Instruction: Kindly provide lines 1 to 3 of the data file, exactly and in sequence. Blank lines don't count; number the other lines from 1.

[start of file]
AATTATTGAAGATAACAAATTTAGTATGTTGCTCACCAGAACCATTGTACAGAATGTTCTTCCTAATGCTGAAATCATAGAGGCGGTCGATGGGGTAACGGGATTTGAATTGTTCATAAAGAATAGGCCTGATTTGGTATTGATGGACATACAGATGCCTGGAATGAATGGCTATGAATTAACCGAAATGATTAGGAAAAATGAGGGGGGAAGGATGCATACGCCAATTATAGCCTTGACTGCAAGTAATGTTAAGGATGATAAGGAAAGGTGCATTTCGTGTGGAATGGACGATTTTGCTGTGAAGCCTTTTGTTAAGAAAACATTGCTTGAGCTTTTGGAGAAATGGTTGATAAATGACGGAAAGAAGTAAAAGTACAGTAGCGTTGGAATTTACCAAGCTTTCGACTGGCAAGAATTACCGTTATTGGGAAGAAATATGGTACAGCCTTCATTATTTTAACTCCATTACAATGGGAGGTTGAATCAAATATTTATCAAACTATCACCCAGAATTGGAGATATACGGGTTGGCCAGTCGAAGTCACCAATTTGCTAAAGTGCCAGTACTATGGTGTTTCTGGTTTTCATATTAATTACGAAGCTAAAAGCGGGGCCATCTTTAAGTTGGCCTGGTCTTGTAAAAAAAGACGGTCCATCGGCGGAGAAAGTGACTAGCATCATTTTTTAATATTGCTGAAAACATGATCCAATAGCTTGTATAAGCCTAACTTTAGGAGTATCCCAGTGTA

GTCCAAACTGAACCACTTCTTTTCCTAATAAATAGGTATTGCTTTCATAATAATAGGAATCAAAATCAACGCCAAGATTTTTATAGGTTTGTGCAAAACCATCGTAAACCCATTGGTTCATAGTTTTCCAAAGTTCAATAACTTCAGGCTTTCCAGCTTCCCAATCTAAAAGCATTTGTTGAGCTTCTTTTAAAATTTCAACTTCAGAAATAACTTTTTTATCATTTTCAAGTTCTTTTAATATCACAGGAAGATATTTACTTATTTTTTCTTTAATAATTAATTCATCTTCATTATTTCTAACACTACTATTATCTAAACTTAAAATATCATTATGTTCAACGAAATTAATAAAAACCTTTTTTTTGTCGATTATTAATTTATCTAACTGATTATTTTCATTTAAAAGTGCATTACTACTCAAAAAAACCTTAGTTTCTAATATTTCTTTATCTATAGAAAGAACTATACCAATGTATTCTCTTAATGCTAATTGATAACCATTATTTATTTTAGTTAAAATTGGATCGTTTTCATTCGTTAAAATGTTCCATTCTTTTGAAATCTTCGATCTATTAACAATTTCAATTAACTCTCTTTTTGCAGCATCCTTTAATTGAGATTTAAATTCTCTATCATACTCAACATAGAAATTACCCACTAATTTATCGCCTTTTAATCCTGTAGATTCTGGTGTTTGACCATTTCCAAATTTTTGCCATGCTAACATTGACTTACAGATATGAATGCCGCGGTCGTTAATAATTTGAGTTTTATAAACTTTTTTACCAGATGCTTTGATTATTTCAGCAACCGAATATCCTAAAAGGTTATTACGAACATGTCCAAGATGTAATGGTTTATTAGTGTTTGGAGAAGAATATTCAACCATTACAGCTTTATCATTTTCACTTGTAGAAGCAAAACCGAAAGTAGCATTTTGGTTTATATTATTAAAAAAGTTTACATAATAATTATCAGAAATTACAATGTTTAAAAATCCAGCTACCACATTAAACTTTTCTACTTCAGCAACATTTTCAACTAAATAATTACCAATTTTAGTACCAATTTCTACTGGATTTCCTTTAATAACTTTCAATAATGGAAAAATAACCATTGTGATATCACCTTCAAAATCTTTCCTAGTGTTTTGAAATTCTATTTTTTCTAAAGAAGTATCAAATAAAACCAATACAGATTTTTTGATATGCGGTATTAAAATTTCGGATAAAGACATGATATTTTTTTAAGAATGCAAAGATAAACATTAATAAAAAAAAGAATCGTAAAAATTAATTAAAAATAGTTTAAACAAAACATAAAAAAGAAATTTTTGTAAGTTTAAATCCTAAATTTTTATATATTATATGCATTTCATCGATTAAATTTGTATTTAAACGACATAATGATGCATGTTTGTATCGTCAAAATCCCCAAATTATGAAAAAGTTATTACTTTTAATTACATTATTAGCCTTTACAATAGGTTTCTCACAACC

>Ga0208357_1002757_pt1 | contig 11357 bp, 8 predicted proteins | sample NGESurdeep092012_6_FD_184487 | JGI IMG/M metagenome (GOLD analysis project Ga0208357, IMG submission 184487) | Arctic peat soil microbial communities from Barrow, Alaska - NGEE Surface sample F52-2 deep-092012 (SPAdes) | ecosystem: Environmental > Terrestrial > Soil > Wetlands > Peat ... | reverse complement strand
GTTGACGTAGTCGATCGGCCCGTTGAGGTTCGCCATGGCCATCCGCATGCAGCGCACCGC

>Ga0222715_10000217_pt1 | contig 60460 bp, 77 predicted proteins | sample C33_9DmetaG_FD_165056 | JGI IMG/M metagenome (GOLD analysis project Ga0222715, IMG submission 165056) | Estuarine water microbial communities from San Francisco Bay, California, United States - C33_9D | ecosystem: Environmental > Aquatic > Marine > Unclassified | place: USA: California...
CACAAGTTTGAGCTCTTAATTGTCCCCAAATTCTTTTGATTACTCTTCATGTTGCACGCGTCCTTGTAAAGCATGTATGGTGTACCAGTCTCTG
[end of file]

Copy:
AATTATTGAAGATAACAAATTTAGTATGTTGCTCACCAGAACCATTGTACAGAATGTTCTTCCTAATGCTGAAATCATAGAGGCGGTCGATGGGGTAACGGGATTTGAATTGTTCATAAAGAATAGGCCTGATTTGGTATTGATGGACATACAGATGCCTGGAATGAATGGCTATGAATTAACCGAAATGATTAGGAAAAATGAGGGGGGAAGGATGCATACGCCAATTATAGCCTTGACTGCAAGTAATGTTAAGGATGATAAGGAAAGGTGCATTTCGTGTGGAATGGACGATTTTGCTGTGAAGCCTTTTGTTAAGAAAACATTGCTTGAGCTTTTGGAGAAATGGTTGATAAATGACGGAAAGAAGTAAAAGTACAGTAGCGTTGGAATTTACCAAGCTTTCGACTGGCAAGAATTACCGTTATTGGGAAGAAATATGGTACAGCCTTCATTATTTTAACTCCATTACAATGGGAGGTTGAATCAAATATTTATCAAACTATCACCCAGAATTGGAGATATACGGGTTGGCCAGTCGAAGTCACCAATTTGCTAAAGTGCCAGTACTATGGTGTTTCTGGTTTTCATATTAATTACGAAGCTAAAAGCGGGGCCATCTTTAAGTTGGCCTGGTCTTGTAAAAAAAGACGGTCCATCGGCGGAGAAAGTGACTAGCATCATTTTTTAATATTGCTGAAAACATGATCCAATAGCTTGTATAAGCCTAACTTTAGGAGTATCCCAGTGTA

GTCCAAACTGAACCACTTCTTTTCCTAATAAATAGGTATTGCTTTCATAATAATAGGAATCAAAATCAACGCCAAGATTTTTATAGGTTTGTGCAAAACCATCGTAAACCCATTGGTTCATAGTTTTCCAAAGTTCAATAACTTCAGGCTTTCCAGCTTCCCAATCTAAAAGCATTTGTTGAGCTTCTTTTAAAATTTCAACTTCAGAAATAACTTTTTTATCATTTTCAAGTTCTTTTAATATCACAGGAAGATATTTACTTATTTTTTCTTTAATAATTAATTCATCTTCATTATTTCTAACACTACTATTATCTAAACTTAAAATATCATTATGTTCAACGAAATTAATAAAAACCTTTTTTTTGTCGATTATTAATTTATCTAACTGATTATTTTCATTTAAAAGTGCATTACTACTCAAAAAAACCTTAGTTTCTAATATTTCTTTATCTATAGAAAGAACTATACCAATGTATTCTCTTAATGCTAATTGATAACCATTATTTATTTTAGTTAAAATTGGATCGTTTTCATTCGTTAAAATGTTCCATTCTTTTGAAATCTTCGATCTATTAACAATTTCAATTAACTCTCTTTTTGCAGCATCCTTTAATTGAGATTTAAATTCTCTATCATACTCAACATAGAAATTACCCACTAATTTATCGCCTTTTAATCCTGTAGATTCTGGTGTTTGACCATTTCCAAATTTTTGCCATGCTAACATTGACTTACAGATATGAATGCCGCGGTCGTTAATAATTTGAGTTTTATAAACTTTTTTACCAGATGCTTTGATTATTTCAGCAACCGAATATCCTAAAAGGTTATTACGAACATGTCCAAGATGTAATGGTTTATTAGTGTTTGGAGAAGAATATTCAACCATTACAGCTTTATCATTTTCACTTGTAGAAGCAAAACCGAAAGTAGCATTTTGGTTTATATTATTAAAAAAGTTTACATAATAATTATCAGAAATTACAATGTTTAAAAATCCAGCTACCACATTAAACTTTTCTACTTCAGCAACATTTTCAACTAAATAATTACCAATTTTAGTACCAATTTCTACTGGATTTCCTTTAATAACTTTCAATAATGGAAAAATAACCATTGTGATATCACCTTCAAAATCTTTCCTAGTGTTTTGAAATTCTATTTTTTCTAAAGAAGTATCAAATAAAACCAATACAGATTTTTTGATATGCGGTATTAAAATTTCGGATAAAGACATGATATTTTTTTAAGAATGCAAAGATAAACATTAATAAAAAAAAGAATCGTAAAAATTAATTAAAAATAGTTTAAACAAAACATAAAAAAGAAATTTTTGTAAGTTTAAATCCTAAATTTTTATATATTATATGCATTTCATCGATTAAATTTGTATTTAAACGACATAATGATGCATGTTTGTATCGTCAAAATCCCCAAATTATGAAAAAGTTATTACTTTTAATTACATTATTAGCCTTTACAATAGGTTTCTCACAACC

>Ga0208357_1002757_pt1 | contig 11357 bp, 8 predicted proteins | sample NGESurdeep092012_6_FD_184487 | JGI IMG/M metagenome (GOLD analysis project Ga0208357, IMG submission 184487) | Arctic peat soil microbial communities from Barrow, Alaska - NGEE Surface sample F52-2 deep-092012 (SPAdes) | ecosystem: Environmental > Terrestrial > Soil > Wetlands > Peat ... | reverse complement strand